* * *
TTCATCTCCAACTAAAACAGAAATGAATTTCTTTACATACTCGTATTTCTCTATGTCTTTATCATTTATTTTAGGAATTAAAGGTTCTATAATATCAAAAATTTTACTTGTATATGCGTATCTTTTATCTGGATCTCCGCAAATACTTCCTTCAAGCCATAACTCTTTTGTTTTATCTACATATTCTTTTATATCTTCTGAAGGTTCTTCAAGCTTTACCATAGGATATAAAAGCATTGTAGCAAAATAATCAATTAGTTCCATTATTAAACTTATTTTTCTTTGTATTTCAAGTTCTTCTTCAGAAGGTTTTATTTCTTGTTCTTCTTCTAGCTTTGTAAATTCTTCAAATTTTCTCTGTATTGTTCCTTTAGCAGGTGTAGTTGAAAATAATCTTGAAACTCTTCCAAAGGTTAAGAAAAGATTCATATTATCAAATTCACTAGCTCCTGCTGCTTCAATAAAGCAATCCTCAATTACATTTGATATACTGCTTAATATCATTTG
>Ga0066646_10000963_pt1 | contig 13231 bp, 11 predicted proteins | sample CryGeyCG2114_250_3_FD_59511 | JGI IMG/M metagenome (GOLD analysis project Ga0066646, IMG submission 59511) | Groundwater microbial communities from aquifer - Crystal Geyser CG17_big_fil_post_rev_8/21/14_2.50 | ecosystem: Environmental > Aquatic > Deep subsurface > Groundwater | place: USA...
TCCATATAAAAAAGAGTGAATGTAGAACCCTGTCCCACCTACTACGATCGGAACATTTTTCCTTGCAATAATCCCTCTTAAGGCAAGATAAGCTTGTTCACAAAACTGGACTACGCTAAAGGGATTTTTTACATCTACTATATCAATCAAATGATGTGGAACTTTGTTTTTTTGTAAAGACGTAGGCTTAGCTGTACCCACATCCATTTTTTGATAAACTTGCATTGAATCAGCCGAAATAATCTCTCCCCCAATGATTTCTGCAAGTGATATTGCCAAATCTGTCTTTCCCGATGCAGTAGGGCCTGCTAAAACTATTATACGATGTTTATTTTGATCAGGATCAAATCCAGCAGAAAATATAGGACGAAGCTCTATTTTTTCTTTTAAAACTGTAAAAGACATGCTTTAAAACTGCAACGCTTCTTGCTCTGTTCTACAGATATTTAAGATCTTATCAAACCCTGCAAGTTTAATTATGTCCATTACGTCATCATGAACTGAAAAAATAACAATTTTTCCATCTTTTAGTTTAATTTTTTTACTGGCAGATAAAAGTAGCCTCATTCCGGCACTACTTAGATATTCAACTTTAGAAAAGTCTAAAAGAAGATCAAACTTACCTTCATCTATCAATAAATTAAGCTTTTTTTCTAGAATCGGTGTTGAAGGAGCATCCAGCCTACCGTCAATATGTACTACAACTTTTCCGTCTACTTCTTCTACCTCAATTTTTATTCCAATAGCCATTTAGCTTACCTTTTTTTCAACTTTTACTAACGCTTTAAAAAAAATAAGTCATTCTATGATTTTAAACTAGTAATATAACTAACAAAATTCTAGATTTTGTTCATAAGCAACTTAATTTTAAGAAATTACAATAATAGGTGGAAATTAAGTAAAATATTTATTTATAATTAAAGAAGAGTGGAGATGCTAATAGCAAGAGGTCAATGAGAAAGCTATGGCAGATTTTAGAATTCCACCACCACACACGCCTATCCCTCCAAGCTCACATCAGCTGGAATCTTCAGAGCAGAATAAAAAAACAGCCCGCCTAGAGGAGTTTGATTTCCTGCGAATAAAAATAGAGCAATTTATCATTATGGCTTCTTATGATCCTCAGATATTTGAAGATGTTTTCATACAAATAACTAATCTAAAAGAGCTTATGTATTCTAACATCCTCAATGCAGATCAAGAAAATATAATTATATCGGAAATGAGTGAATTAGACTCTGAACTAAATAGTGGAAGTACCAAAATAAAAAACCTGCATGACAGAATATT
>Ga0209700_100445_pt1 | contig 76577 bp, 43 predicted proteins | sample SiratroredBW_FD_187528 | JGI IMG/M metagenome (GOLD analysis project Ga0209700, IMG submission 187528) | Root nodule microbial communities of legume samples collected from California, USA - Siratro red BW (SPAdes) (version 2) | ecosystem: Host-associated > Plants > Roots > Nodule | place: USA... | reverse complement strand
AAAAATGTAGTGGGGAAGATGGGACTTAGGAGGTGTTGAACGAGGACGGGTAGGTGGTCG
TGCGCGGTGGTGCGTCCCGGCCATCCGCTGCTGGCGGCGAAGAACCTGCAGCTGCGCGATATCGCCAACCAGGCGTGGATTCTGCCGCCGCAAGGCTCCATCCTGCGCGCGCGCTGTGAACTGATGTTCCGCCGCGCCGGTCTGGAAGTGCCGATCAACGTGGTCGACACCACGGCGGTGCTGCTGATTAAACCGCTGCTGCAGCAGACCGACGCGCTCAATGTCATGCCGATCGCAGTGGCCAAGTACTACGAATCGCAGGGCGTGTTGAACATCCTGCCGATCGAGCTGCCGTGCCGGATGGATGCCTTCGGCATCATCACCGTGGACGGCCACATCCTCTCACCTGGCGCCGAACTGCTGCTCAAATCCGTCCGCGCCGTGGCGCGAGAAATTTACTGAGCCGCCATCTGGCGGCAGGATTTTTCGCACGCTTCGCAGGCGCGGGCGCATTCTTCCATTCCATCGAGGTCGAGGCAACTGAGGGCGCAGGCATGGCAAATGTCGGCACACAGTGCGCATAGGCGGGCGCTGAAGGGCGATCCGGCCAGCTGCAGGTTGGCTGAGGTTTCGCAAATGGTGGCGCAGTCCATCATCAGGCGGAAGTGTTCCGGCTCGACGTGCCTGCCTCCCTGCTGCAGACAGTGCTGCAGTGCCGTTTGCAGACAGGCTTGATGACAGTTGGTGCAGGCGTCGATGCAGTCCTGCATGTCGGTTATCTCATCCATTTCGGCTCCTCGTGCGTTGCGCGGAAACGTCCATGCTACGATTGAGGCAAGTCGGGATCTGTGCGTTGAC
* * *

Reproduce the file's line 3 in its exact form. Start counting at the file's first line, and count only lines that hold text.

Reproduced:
TCCATATAAAAAAGAGTGAATGTAGAACCCTGTCCCACCTACTACGATCGGAACATTTTTCCTTGCAATAATCCCTCTTAAGGCAAGATAAGCTTGTTCACAAAACTGGACTACGCTAAAGGGATTTTTTACATCTACTATATCAATCAAATGATGTGGAACTTTGTTTTTTTGTAAAGACGTAGGCTTAGCTGTACCCACATCCATTTTTTGATAAACTTGCATTGAATCAGCCGAAATAATCTCTCCCCCAATGATTTCTGCAAGTGATATTGCCAAATCTGTCTTTCCCGATGCAGTAGGGCCTGCTAAAACTATTATACGATGTTTATTTTGATCAGGATCAAATCCAGCAGAAAATATAGGACGAAGCTCTATTTTTTCTTTTAAAACTGTAAAAGACATGCTTTAAAACTGCAACGCTTCTTGCTCTGTTCTACAGATATTTAAGATCTTATCAAACCCTGCAAGTTTAATTATGTCCATTACGTCATCATGAACTGAAAAAATAACAATTTTTCCATCTTTTAGTTTAATTTTTTTACTGGCAGATAAAAGTAGCCTCATTCCGGCACTACTTAGATATTCAACTTTAGAAAAGTCTAAAAGAAGATCAAACTTACCTTCATCTATCAATAAATTAAGCTTTTTTTCTAGAATCGGTGTTGAAGGAGCATCCAGCCTACCGTCAATATGTACTACAACTTTTCCGTCTACTTCTTCTACCTCAATTTTTATTCCAATAGCCATTTAGCTTACCTTTTTTTCAACTTTTACTAACGCTTTAAAAAAAATAAGTCATTCTATGATTTTAAACTAGTAATATAACTAACAAAATTCTAGATTTTGTTCATAAGCAACTTAATTTTAAGAAATTACAATAATAGGTGGAAATTAAGTAAAATATTTATTTATAATTAAAGAAGAGTGGAGATGCTAATAGCAAGAGGTCAATGAGAAAGCTATGGCAGATTTTAGAATTCCACCACCACACACGCCTATCCCTCCAAGCTCACATCAGCTGGAATCTTCAGAGCAGAATAAAAAAACAGCCCGCCTAGAGGAGTTTGATTTCCTGCGAATAAAAATAGAGCAATTTATCATTATGGCTTCTTATGATCCTCAGATATTTGAAGATGTTTTCATACAAATAACTAATCTAAAAGAGCTTATGTATTCTAACATCCTCAATGCAGATCAAGAAAATATAATTATATCGGAAATGAGTGAATTAGACTCTGAACTAAATAGTGGAAGTACCAAAATAAAAAACCTGCATGACAGAATATT